So You Got Your PPP Loan. What’s Next? You just got the email that your Paycheck Protection Program (PPP) loan was approved—congrats! Getting this far is a major accomplishment and warrants some serious celebration (homemade frosé anyone?).
But being approved for a loan is just the start of your PPP journey. Now, it’s time to strategize how you’ll use the funds to keep your business going while ensuring that you qualify for loan forgiveness. Below, we’ve put together a step-by-step guide for how to budget your loan funds and keep your expenses organized so your loan forgiveness application is a breeze.
Immediately after your loan is approved
A quick recap: To qualify for PPP loan forgiveness, you must use the funds within eight weeks after your initial loan disbursement and only for approved costs. At least 75% of the money needs to go towards payroll expenses. If you want the full loan forgiven, the other 25% can only be spent on:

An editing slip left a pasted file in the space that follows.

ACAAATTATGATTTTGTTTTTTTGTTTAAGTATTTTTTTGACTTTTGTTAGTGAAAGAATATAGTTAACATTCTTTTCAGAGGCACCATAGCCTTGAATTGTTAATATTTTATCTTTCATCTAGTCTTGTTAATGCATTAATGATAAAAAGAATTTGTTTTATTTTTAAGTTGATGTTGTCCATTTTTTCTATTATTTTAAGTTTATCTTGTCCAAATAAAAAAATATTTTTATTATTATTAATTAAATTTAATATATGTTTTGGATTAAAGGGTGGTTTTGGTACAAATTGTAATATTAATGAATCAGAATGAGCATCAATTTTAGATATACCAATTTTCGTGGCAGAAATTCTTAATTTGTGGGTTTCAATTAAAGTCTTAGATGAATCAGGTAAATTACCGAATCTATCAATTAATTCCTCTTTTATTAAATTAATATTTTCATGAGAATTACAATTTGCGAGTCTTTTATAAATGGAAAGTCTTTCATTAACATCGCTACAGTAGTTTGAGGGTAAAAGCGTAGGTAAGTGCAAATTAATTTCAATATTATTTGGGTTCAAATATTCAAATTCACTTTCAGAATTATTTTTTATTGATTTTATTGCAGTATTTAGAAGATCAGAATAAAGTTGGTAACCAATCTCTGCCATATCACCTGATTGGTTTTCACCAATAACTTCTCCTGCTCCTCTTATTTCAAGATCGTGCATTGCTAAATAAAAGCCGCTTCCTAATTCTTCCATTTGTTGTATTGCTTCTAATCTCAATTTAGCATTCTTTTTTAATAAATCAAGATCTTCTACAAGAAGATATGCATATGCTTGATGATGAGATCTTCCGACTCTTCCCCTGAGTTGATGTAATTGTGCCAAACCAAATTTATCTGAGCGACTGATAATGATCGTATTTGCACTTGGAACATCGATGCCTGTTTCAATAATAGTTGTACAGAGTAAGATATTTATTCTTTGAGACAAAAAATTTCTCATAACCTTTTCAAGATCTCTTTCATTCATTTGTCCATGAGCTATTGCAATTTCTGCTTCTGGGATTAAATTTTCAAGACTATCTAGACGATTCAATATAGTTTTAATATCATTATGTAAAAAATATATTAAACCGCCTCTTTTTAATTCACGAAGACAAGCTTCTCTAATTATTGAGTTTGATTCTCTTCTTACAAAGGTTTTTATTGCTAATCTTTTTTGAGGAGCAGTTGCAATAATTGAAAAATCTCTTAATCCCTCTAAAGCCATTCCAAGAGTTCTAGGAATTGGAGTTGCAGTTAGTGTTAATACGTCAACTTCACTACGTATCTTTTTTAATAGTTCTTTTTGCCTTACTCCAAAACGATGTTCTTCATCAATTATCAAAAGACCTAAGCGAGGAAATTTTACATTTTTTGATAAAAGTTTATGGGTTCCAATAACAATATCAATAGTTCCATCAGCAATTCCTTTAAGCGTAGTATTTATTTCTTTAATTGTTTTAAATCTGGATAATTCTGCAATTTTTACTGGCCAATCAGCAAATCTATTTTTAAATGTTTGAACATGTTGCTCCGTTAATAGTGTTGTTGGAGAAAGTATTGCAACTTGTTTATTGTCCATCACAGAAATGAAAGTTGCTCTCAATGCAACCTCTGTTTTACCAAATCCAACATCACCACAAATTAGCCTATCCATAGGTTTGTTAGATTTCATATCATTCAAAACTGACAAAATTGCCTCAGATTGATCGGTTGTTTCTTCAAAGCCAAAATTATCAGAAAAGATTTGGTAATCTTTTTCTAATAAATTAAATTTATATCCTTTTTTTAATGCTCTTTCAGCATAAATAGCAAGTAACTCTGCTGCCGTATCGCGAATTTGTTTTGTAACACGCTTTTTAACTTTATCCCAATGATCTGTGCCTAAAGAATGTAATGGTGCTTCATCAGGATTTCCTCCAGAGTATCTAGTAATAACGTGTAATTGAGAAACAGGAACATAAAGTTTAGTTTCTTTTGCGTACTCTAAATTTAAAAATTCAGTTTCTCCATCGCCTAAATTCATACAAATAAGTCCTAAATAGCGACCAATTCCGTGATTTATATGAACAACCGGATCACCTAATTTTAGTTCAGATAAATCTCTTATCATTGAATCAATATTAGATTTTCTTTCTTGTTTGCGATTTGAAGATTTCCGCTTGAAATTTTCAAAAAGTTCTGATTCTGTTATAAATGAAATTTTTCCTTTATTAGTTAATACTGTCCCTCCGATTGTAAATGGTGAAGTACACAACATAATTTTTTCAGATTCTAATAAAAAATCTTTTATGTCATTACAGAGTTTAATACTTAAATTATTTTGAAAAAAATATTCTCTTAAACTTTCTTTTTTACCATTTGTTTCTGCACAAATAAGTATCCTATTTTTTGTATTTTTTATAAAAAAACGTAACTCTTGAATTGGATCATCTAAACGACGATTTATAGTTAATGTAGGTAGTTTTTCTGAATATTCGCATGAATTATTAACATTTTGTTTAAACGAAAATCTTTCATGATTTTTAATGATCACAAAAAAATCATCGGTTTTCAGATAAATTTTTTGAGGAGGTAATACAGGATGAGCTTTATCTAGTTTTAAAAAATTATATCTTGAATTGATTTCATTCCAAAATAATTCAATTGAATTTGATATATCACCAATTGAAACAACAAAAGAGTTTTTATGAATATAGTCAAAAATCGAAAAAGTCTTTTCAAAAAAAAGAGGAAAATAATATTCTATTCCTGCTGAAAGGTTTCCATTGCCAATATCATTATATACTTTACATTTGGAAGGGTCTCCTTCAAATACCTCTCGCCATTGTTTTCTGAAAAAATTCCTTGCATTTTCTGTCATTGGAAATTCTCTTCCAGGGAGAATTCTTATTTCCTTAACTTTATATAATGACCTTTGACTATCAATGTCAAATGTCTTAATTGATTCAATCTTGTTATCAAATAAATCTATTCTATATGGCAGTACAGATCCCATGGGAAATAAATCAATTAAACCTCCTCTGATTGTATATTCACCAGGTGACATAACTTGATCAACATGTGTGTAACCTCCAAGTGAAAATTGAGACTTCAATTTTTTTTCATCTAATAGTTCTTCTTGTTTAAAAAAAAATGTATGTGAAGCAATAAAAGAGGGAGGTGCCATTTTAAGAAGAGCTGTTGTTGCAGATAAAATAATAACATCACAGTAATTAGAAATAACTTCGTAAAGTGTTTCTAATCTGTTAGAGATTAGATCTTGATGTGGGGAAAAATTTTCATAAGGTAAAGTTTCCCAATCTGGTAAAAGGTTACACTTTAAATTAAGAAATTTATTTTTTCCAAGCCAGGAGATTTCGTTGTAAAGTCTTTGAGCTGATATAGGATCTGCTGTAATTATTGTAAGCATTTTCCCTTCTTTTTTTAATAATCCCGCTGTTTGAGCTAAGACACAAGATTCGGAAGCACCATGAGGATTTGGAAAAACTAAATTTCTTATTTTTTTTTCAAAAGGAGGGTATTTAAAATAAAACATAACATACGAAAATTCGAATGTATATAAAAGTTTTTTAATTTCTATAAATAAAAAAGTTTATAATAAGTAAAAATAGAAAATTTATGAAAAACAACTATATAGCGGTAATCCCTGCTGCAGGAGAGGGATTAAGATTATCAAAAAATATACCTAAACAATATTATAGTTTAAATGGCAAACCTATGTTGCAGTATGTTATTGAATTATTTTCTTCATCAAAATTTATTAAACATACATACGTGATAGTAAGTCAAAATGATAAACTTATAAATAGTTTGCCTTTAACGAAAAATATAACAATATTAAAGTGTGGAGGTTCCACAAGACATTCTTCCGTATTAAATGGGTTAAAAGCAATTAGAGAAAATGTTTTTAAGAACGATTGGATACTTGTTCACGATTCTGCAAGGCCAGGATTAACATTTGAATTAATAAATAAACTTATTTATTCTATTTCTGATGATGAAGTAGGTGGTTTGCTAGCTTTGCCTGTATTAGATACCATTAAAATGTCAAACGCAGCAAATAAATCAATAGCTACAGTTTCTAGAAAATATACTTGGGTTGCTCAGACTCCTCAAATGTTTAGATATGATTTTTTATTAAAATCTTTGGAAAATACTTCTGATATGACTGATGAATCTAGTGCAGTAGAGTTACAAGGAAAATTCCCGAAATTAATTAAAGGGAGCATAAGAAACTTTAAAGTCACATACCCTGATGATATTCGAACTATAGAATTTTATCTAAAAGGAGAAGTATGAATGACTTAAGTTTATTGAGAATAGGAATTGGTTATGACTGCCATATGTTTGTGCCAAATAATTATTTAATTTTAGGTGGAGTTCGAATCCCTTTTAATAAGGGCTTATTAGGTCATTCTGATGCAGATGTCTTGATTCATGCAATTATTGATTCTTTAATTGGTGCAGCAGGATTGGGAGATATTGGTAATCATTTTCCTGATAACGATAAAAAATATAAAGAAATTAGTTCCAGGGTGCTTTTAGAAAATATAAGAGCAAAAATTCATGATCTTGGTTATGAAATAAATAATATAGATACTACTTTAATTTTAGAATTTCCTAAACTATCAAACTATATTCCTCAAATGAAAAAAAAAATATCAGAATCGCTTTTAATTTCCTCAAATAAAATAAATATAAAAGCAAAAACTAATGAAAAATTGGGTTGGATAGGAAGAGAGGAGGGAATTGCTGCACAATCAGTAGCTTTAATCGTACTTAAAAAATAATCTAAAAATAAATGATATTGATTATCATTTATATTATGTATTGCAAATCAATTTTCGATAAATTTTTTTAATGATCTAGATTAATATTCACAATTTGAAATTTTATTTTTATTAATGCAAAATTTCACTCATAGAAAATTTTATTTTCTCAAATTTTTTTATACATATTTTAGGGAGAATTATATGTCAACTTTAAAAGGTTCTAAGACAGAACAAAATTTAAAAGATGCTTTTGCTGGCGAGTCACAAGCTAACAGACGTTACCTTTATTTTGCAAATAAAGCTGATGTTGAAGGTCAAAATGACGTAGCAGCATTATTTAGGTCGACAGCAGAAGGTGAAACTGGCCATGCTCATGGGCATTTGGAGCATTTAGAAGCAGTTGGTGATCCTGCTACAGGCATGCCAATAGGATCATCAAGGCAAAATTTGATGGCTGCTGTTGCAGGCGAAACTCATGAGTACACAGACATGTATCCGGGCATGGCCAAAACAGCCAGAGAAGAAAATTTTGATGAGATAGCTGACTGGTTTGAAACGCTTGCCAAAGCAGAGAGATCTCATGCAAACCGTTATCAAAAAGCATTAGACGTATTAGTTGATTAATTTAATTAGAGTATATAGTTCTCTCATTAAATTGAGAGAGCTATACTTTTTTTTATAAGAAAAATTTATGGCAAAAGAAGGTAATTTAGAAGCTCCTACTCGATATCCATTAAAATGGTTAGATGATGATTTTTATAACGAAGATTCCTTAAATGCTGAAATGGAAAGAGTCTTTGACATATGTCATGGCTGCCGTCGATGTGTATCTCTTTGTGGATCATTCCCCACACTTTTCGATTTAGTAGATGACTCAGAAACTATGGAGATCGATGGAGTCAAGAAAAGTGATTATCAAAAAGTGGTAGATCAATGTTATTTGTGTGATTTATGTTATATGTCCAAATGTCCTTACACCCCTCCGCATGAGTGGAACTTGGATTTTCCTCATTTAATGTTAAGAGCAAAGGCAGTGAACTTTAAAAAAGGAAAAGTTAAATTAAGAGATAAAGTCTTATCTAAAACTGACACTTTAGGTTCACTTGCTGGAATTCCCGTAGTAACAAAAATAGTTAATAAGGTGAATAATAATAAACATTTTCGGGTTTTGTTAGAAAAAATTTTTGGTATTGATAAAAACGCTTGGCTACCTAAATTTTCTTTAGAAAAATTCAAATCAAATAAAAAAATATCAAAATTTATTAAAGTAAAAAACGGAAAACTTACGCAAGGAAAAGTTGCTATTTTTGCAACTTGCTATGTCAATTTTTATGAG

- Business rent
- Business utility payments
- Interest on existing debt, including mortgage interest
You must also maintain an average number of full-time equivalent employees (FTEs) and their wages. If you reduce your employees’ wages more than 25% or reduce the amount of FTEs, then you may not qualify for total loan forgiveness.
So, to qualify for loan forgiveness, you need to know three numbers:
- 75% of your total loan amount (this is the portion that you’ll need to spend on payroll costs)
- Your average full-time equivalent employees (FTEs)
- Each employee’s average salary or wage
Step 1: Calculate how much of your loan you must spend on payroll costs.
The easiest math of all! Simply multiply your total loan amount by 75%, or 0.75.
For example, if you received a loan for $45,000, then $33,750 must be spent on payroll costs.
$45,000 x 0.75 = $33,750
Keep in mind that payroll costs don’t just include employee wages, commissions, and tips. They also include:
- Employee benefits like health care expenses and retirement contributions
- Employee vacation, sick, medical, or parental leave
- State and local taxes on employee wages
Also good to know: Spending more than 75% of the loan on payroll costs is a-okay. You can even spend the entire loan on payroll costs; 75% is just the minimum.
Step 2: Calculate your average FTEs.